Study 308960 was performed in the United States and Canada and Study 308961 was performed in Australia and 9 European countries.
The studies were identical in design.
The studies enrolled women, 18 years of age or older, with a diagnosis of dysfunctional uterine bleeding characterized as heavy, prolonged and/or frequent bleeding without organic pathology.
Heavy menstrual bleeding (HMB) was defined as menstrual blood loss of 80 mL or more in at least 2 bleeding episodes.
The diagnosis of HMB was documented through the collection of used sanitary protection (pads and tampons) to quantify blood loss assessed by the alkaline hematin method.
Overall, about 85% of the subjects qualified for the study because they had heavy menstrual bleeding symptoms.
A total of 421 women with a mean age of 38.2 and a mean BMI of 25.5 were randomized to the two clinical studies, for a total of 269 women in the Natazia group and 152 women in the placebo group, and treated for seven 28-day cycles.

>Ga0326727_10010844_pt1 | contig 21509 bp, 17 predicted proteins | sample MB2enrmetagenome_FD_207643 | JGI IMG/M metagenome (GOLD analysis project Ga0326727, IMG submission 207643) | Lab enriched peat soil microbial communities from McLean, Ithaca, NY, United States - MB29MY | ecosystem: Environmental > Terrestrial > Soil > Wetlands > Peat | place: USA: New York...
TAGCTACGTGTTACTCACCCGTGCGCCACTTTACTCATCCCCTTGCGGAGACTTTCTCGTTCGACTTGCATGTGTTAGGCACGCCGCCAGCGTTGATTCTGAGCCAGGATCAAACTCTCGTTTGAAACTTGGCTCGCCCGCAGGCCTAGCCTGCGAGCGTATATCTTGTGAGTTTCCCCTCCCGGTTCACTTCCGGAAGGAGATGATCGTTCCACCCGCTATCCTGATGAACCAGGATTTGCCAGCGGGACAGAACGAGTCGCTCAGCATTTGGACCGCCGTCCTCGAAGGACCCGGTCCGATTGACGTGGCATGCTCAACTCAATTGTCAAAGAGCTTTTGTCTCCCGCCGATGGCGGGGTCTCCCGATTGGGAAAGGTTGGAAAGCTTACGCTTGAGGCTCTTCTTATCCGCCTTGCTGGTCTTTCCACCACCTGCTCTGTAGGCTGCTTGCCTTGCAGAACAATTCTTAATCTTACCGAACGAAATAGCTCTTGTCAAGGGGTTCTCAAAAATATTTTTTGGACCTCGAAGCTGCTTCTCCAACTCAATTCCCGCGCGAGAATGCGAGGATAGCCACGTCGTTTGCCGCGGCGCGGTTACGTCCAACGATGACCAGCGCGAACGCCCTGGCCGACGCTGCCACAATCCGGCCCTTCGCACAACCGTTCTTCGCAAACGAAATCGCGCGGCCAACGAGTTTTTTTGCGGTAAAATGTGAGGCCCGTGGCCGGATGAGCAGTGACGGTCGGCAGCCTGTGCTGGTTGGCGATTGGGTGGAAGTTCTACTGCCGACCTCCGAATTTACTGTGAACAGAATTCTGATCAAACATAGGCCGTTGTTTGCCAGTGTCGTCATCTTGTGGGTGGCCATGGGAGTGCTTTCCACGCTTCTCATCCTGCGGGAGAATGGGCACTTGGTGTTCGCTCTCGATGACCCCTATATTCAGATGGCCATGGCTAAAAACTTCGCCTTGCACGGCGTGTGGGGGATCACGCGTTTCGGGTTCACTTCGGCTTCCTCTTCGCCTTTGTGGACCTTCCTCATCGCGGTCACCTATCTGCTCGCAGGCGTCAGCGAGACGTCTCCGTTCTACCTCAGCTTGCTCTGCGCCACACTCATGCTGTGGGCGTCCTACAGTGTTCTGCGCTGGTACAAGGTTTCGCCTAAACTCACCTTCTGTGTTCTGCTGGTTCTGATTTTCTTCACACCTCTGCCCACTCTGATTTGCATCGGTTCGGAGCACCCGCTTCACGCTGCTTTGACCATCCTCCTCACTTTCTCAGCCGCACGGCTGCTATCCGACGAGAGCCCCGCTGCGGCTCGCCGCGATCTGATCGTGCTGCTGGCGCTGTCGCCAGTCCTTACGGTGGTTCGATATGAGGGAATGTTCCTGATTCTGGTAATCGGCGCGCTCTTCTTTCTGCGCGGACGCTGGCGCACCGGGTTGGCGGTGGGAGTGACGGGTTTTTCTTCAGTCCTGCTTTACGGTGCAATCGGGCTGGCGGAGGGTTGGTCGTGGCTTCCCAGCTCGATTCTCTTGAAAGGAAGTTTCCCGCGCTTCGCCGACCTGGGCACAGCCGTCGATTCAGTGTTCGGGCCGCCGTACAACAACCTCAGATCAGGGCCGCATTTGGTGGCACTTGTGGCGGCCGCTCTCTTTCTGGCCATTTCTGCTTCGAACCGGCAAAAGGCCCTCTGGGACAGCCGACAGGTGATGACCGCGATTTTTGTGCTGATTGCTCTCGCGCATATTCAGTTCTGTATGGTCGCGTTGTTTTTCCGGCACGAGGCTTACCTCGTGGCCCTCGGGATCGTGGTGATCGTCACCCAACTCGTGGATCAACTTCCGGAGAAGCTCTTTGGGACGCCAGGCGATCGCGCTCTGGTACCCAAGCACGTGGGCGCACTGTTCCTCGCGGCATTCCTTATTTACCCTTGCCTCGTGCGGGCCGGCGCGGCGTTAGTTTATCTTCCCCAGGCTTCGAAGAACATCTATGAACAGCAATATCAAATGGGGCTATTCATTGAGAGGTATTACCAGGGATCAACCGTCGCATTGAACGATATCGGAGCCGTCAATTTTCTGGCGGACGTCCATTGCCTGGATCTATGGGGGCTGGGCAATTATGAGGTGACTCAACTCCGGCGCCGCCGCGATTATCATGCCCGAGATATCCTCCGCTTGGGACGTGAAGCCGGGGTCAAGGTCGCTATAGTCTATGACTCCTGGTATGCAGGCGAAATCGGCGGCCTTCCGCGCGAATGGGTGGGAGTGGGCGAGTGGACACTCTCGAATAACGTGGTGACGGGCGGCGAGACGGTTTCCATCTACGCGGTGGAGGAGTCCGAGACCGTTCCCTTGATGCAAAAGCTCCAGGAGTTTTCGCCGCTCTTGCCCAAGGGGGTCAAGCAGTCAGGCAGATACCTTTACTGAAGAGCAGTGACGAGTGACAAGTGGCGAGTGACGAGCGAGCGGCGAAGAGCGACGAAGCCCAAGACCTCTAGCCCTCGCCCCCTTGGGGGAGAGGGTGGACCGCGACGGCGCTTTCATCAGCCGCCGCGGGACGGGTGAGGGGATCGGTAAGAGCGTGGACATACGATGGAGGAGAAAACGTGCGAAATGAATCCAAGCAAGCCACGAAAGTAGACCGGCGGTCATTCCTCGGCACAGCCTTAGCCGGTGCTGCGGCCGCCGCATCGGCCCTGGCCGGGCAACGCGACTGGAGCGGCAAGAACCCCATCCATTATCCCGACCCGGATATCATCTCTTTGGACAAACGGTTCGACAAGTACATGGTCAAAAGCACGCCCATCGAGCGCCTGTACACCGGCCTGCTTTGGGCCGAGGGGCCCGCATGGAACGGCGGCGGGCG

Approximately 81% were Caucasian, 13% were Black, and 6% were Hispanic or Asian or Other.
The primary efficacy variable was the proportion of subjects who were completely relieved of symptoms, which was defined by the number of subjects with the absence of any dysfunctional bleeding symptom and who met up to 8 strictly defined criteria for success during the 90-day efficacy assessment phase.
In Study 308960, the proportion of the intent-to-treat subjects with complete symptom relief was 29.2% in the Natazia group compared to 2.9% in the placebo group.
In Study 308961, the proportion of the intent-to-treat subjects with complete symptom relief was 29.5% in the Natazia group compared to 1.2% in the placebo group.